Upper Dart Valley

18/07/2014 - 15:31

 

The Dart, the eponymous river of the moor through which it runs, is a delight in its many stages. The stretch known as the Upper Dart (to those who descend it by kayak, canoe or whitewater raft) is the section below the confluence of the West & East Dart Rivers (shortly downstream of the bridge at Dartmeet) downstream to Newbridge. It offers delightful woodland walking.

 

Parking at Dartmeet / Badger's Holt is good place to start, then cross the road (i.e. do not walk over the bridge itself) and you will find a footpath. The path goes through often boggy ground and veers left up to a gate, go through and turn right and the track descends and re-joins the river bank soon. The terrain is grassy with periodic silver birch and rowan trees. You may well see people picnicking or wild swimming on a sunny day in this area… it’s about as far as most people go along this stretch of the river I reckon.

 

 

After a few hundred metres walking downstream, one enters charming old sessile oak woodland beside the ‘river left’ channel of Combestone Island, below.

 

 

 

From here down the path becomes much more rocky and there are many exposed roots to trip the unwary on a damp day, so hiking boots, wellies or walking shoes are recommended.  The confluence of the two channels at the end of the river island is a fine place to stop and enjoy pleasing views and the gurgling of converging currents bouncing over the granite boulders.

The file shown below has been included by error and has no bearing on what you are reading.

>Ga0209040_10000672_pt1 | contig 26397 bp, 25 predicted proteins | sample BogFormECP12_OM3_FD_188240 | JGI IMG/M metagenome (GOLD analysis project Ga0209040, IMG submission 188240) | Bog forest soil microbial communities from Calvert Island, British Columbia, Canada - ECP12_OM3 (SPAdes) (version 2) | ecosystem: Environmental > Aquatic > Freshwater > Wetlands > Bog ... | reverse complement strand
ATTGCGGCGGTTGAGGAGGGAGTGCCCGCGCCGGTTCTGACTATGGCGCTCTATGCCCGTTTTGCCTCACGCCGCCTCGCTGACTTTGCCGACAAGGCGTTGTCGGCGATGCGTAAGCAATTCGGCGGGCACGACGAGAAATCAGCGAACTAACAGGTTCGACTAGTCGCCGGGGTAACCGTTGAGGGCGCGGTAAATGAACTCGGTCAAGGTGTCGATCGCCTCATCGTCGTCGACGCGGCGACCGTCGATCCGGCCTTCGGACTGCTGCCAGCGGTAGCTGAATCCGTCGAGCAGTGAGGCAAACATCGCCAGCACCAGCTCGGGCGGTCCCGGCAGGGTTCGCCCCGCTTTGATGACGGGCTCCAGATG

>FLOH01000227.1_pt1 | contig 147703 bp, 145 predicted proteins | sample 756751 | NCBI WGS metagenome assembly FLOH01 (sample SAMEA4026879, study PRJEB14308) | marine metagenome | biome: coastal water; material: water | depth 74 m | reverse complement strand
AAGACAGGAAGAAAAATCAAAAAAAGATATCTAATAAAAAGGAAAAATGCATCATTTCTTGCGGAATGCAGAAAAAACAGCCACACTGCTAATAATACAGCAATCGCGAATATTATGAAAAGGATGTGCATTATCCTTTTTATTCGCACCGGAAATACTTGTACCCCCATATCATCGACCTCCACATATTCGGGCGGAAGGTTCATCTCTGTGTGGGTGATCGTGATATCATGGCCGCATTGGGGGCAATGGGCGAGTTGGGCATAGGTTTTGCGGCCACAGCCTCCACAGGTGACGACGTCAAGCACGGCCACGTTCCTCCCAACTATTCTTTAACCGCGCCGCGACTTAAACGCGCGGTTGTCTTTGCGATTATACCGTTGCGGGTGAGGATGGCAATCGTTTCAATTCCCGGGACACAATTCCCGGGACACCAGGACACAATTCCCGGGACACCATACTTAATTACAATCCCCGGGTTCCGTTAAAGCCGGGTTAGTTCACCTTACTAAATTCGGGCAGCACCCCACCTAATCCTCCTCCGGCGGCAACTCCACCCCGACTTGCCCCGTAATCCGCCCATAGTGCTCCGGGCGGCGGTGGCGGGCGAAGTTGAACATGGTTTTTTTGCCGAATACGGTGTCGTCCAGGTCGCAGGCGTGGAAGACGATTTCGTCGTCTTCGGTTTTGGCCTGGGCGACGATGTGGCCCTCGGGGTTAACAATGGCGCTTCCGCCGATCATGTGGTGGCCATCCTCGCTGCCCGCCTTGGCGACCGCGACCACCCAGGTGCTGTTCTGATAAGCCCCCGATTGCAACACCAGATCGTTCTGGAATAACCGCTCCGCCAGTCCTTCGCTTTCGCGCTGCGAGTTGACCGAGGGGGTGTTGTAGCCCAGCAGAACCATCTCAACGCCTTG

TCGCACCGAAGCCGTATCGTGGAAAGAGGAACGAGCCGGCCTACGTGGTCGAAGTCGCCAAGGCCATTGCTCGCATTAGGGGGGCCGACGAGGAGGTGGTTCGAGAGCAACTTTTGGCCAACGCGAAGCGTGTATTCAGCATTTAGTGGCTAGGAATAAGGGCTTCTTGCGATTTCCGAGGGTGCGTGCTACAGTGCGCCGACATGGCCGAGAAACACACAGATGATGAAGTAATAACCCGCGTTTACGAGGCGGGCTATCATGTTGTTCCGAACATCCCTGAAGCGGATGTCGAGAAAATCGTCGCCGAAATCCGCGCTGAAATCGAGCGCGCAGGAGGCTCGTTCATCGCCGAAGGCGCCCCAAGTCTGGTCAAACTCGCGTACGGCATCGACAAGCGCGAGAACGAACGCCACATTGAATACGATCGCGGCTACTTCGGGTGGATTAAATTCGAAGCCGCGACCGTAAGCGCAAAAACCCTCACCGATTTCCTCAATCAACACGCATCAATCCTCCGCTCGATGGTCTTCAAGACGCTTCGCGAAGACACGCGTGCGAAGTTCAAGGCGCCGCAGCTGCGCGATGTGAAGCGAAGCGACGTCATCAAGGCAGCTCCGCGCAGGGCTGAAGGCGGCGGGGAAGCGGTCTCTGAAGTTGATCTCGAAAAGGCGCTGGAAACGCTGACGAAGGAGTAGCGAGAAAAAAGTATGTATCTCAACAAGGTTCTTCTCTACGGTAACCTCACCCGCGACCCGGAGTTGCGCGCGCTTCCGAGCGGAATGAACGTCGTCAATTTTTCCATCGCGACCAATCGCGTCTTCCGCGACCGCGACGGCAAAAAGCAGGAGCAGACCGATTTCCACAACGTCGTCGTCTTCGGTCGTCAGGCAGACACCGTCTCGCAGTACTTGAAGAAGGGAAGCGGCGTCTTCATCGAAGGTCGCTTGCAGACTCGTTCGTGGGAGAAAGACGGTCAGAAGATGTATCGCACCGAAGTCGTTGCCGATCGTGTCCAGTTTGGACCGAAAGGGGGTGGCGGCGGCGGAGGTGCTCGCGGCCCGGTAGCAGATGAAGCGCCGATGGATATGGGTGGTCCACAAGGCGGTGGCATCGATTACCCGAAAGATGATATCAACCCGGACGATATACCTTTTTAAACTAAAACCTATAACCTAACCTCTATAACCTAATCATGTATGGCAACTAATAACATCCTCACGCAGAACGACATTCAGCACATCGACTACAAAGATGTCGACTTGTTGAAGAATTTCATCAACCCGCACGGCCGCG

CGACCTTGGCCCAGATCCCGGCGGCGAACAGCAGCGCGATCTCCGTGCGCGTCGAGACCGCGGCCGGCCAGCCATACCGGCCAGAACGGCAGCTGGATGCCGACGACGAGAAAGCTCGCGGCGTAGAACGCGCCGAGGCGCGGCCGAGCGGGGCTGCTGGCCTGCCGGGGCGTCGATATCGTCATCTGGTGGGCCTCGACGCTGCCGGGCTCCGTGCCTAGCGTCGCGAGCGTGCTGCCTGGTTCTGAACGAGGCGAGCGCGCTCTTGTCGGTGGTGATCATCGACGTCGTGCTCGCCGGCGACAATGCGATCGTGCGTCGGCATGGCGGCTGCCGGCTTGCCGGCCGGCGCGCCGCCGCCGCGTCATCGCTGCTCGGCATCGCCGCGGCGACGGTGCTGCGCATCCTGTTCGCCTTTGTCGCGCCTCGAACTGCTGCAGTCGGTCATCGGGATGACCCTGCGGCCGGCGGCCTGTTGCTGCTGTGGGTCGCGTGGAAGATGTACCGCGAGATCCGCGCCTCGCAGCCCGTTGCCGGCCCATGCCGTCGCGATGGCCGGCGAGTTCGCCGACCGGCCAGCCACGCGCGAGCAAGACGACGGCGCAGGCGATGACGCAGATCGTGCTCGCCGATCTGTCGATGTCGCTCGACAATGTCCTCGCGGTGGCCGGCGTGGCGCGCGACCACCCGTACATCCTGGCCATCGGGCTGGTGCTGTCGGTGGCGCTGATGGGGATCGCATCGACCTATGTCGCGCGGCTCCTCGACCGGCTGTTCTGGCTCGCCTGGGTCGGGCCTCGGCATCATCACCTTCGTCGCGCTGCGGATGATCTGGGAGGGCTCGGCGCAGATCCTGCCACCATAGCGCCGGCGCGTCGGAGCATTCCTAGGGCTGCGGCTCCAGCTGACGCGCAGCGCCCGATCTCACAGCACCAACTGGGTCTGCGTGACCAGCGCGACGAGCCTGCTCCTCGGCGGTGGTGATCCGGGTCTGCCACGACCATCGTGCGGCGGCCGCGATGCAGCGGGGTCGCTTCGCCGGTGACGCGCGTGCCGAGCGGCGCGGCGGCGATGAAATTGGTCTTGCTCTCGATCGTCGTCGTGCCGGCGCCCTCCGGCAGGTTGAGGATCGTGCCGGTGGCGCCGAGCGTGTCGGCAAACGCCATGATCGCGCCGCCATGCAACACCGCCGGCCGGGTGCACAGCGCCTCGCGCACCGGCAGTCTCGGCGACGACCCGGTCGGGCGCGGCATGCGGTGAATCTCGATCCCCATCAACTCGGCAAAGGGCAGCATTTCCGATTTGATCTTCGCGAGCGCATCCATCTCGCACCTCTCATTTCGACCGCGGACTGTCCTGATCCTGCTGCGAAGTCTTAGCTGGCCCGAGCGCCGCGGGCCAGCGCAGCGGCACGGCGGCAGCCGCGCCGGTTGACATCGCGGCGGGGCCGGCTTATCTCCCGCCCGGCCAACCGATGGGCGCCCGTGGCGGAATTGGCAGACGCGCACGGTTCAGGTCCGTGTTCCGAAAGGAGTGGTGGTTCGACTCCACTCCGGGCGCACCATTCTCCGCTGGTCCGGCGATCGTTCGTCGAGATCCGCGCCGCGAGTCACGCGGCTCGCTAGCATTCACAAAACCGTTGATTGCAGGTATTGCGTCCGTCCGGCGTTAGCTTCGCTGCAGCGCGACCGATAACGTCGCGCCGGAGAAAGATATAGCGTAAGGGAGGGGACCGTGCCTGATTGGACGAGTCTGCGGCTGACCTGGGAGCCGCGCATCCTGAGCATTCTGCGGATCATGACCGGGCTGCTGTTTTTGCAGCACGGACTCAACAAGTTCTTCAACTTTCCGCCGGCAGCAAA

The path goes on towards the charming river-wide ledge waterfalls, below.

 

 

 

In the summer months there are plenty of deep crystal-clear pools with slow moving water which would make for a great wild swim, a tempting idea on a warm spring or summer’s day.

 

The path appears less obvious once you are about 3/4 mile or so downstream of Combestone Island. If you head up the ‘obvious’ path, you soon have to walk 50m through a primordial swamp in the damp base of the scree slopes high up on the bank (but it’s you can quite easily cross the granite scree boulders poking out of the swamp in summer and you can descend to the lower path again down a short steep set of earthen steps!). Instead maybe for the benefit of you and the swamp, taking care, cross the layers of big slabs of rock and you will see the path again, 50m further on and it scrambles up the banks again to a wide woody glade with Royal Ferns, mosses and lichens and some very good views of the sessile oak lined river, this is where I made the ‘Sylvan Kings’ photo, below.

 

 

 

 

 Birdsong from the wood warbler, pied flycatcher, grey wagtail and dipper may well be heard as you walk through Mel Tor Woods along this section of the Upper Dart. Much of the walk is within the Dart Valley Nature Reserve, which is managed by the Devon Wildlife Trust.

 

It is a beguiling place indeed, at least in my opinion… a sylvan palace full of wild flora, birdsong, textured granite rocks and the fascinating hum & flow lines of racing water. The track goes someway further yet, if you have the time to explore…

 

 

 

* In kayaking / canoeing/ rafting terminology, ‘river left’ refers to the left-hand bank, as observed whilst facing downstream

 

** It is very likely that you will have the river valley to yourself once you are past the ‘picnic spot’ so take a First Aid kit with you just in case, let someone know where you are going/ when you expect to be back and take plenty of drinking water  - especially on a warm day.

 

 

 

 

 

 

 

 

 

 

 

 

 

 

 

 

 

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